The Canon of Scripture

“The word Bible comes from the Greek word biblos, which means ‘book.’” The Bible is actually “a collection of sixty-six individual books.” The question dealt with in this chapter is, “how do we know that the right books have been included in this collection… of books? That question falls under the issue of canonicity.”

                We get the word canon from a Greek word, which mean “measuring rod” or “norm.” The sixty-six books of the Bible “together function as the supreme measuring rod or authority for the church.” The Bible “is judged by no other standard.”


                [The sixty-six books of the Bible were authoritative and received as God’s Word the moment they were written; but the process of gathering those books into a “canon” (authoritative list) took place over a period of time.]

                “The issue that provoked the establishment of the canon was the appearance of a heretic named Marcion, who issued his own canon.” He believed the God portrayed in the Old Testament is mean-spirited and therefore not the ultimate God of the universe, and that Christ came to reveal the true God. Thus, Marcion got rid of “everything in the New Testament that could link Christ in a positive way to Yahweh, the God of the Old Testament…. This heresy spurred the church to give an authoritative, formal list of actual biblical books [finalized in the fourth century].


                The church applied a threefold test to determine which books should be included in the canon. First, the book had to have been written by an Apostle or under the direct approval of an Apostle. Second, the book had to have been widely circulated, received and quoted as authoritative from early on. “In the Bible itself, the Apostle Peter makes mention of Paul’s letters as being included among the category of Scripture (2 Peter 3:16).” Third, the book had to be compatible with the books which were already accepted without any controversy.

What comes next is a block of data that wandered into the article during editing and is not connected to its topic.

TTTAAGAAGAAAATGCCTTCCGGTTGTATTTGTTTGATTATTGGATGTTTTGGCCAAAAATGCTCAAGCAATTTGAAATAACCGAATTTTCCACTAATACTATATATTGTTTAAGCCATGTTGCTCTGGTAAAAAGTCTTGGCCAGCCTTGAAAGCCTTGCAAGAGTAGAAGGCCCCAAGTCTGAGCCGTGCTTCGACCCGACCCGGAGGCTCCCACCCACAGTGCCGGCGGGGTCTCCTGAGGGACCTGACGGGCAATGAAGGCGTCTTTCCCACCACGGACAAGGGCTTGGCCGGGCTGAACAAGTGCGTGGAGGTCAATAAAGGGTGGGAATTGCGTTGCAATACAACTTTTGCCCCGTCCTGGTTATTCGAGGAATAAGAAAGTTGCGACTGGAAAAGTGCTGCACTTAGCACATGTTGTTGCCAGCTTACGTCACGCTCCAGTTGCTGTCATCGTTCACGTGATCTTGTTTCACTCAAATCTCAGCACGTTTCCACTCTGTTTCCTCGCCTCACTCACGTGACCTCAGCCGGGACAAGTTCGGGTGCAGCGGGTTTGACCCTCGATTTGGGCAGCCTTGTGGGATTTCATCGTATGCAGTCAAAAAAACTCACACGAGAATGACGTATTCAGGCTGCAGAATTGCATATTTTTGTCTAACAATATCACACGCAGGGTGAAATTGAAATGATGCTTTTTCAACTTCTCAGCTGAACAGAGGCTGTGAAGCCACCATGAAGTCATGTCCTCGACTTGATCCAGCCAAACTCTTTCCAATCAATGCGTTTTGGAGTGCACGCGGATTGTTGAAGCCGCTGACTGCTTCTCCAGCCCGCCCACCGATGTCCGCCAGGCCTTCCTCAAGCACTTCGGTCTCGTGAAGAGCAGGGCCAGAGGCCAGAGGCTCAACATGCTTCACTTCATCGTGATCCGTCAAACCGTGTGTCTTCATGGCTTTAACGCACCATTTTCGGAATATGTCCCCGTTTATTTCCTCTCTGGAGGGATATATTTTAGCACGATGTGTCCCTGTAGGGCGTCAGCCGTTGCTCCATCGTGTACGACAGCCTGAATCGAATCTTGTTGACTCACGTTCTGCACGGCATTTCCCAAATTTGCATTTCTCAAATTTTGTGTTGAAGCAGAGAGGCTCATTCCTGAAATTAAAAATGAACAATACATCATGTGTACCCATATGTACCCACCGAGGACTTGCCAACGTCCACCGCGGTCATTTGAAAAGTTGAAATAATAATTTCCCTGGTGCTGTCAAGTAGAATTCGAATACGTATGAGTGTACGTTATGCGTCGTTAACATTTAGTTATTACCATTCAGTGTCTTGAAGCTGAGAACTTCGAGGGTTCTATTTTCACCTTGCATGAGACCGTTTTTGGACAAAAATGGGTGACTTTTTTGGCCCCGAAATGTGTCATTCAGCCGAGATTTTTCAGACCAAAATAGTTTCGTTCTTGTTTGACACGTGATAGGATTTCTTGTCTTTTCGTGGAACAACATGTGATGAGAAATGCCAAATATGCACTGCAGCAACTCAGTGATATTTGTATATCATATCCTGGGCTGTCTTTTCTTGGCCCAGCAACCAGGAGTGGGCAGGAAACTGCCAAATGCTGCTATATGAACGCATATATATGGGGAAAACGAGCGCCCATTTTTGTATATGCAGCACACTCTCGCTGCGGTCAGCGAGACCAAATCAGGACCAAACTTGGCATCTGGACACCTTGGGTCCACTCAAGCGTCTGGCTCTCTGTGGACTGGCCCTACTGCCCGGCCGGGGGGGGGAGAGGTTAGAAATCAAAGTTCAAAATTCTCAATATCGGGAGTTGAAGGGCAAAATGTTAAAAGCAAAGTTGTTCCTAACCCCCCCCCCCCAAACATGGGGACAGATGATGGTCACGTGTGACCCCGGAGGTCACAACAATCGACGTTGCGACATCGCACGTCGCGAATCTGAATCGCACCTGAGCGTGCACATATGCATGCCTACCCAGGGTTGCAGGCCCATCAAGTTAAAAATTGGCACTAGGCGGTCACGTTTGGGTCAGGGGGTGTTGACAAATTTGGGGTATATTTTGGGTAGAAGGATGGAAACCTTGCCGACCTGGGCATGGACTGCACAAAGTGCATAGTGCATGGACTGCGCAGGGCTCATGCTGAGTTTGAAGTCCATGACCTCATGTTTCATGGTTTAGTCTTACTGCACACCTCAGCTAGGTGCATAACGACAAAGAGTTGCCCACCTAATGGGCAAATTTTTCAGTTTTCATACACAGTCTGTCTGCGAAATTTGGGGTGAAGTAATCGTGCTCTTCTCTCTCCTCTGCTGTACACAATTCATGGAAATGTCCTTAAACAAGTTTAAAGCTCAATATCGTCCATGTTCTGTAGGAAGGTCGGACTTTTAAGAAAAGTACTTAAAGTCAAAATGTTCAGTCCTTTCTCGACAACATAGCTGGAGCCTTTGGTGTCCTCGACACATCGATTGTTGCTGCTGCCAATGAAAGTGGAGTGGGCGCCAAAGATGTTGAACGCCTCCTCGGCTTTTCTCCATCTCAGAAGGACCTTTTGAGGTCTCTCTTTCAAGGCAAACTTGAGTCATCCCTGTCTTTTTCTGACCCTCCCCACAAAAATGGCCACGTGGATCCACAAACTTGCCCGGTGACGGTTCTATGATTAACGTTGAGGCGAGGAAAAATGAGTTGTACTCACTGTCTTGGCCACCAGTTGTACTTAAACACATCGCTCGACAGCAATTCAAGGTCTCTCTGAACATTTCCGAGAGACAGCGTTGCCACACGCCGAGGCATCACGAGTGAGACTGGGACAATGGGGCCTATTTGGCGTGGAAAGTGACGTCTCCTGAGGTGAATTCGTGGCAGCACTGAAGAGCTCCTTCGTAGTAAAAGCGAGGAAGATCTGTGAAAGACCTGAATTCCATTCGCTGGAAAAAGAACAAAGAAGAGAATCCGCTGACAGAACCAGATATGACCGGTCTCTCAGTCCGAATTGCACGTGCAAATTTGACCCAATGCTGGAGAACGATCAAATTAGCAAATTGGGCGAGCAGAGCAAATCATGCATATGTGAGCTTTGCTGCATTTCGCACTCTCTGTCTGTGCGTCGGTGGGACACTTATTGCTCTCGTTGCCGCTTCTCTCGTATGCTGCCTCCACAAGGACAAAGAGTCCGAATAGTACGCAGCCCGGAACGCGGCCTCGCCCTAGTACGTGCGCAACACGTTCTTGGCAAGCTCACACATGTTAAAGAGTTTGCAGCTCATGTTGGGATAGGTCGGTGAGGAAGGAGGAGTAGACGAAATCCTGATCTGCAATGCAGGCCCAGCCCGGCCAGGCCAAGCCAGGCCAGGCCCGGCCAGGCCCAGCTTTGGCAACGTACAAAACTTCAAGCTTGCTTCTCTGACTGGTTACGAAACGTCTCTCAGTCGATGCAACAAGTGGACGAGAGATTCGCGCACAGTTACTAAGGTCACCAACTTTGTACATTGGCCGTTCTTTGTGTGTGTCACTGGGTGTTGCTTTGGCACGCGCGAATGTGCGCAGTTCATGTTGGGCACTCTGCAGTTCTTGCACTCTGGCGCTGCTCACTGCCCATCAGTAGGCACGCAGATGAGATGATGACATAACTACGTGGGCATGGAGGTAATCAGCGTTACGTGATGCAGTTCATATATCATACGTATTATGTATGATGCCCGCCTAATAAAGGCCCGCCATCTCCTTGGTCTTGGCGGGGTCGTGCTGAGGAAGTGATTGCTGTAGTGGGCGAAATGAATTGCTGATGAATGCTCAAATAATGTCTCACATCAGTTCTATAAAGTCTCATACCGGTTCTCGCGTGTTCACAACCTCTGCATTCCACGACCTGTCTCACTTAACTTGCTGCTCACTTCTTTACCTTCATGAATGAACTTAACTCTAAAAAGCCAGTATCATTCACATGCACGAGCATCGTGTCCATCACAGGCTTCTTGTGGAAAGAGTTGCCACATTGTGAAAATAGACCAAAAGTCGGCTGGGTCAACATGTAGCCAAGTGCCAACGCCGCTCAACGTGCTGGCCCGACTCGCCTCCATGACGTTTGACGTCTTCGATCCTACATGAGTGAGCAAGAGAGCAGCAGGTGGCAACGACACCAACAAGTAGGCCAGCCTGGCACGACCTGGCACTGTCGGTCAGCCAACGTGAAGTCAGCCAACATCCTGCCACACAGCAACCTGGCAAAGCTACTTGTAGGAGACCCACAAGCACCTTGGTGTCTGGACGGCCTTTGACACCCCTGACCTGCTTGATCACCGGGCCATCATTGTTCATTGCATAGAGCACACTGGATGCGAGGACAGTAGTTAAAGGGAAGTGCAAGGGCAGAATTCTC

A dispute arose in the 16th century between the Roman Catholic Church and Protestants over the Apocrypha, a group of books produced during the inter-testament period. “The Roman Catholic Church embraced the Apocrypha; the Protestants did not. The dispute centered on what the first-century church and Jesus Himself had accepted as canonical.” All the evidence indicates that “the Jewish Palestinian canon did not include the Apocrypha;” and that “even the Jewish Alexandrian canon recognized the Apocrypha only at a secondary level, not at the full level of biblical authority.”

                “We believe that the church was providentially guided by the mercy of God in the process of determining the canon and thereby made the right decisions, so that every book that should be in the Bible is in the Bible…. By contrast, the Roman Catholic formula says that the we have the correct books because the church is infallible and anything the church decides is an infallible decision. In the Roman Catholic understanding, the formation of the canon rests on the authority of the church, whereas in the Protestant understanding, it rests upon the providence of God.”

[Adapted from chapter 7 of Everyone’s a Theologian by R.C. Sproul]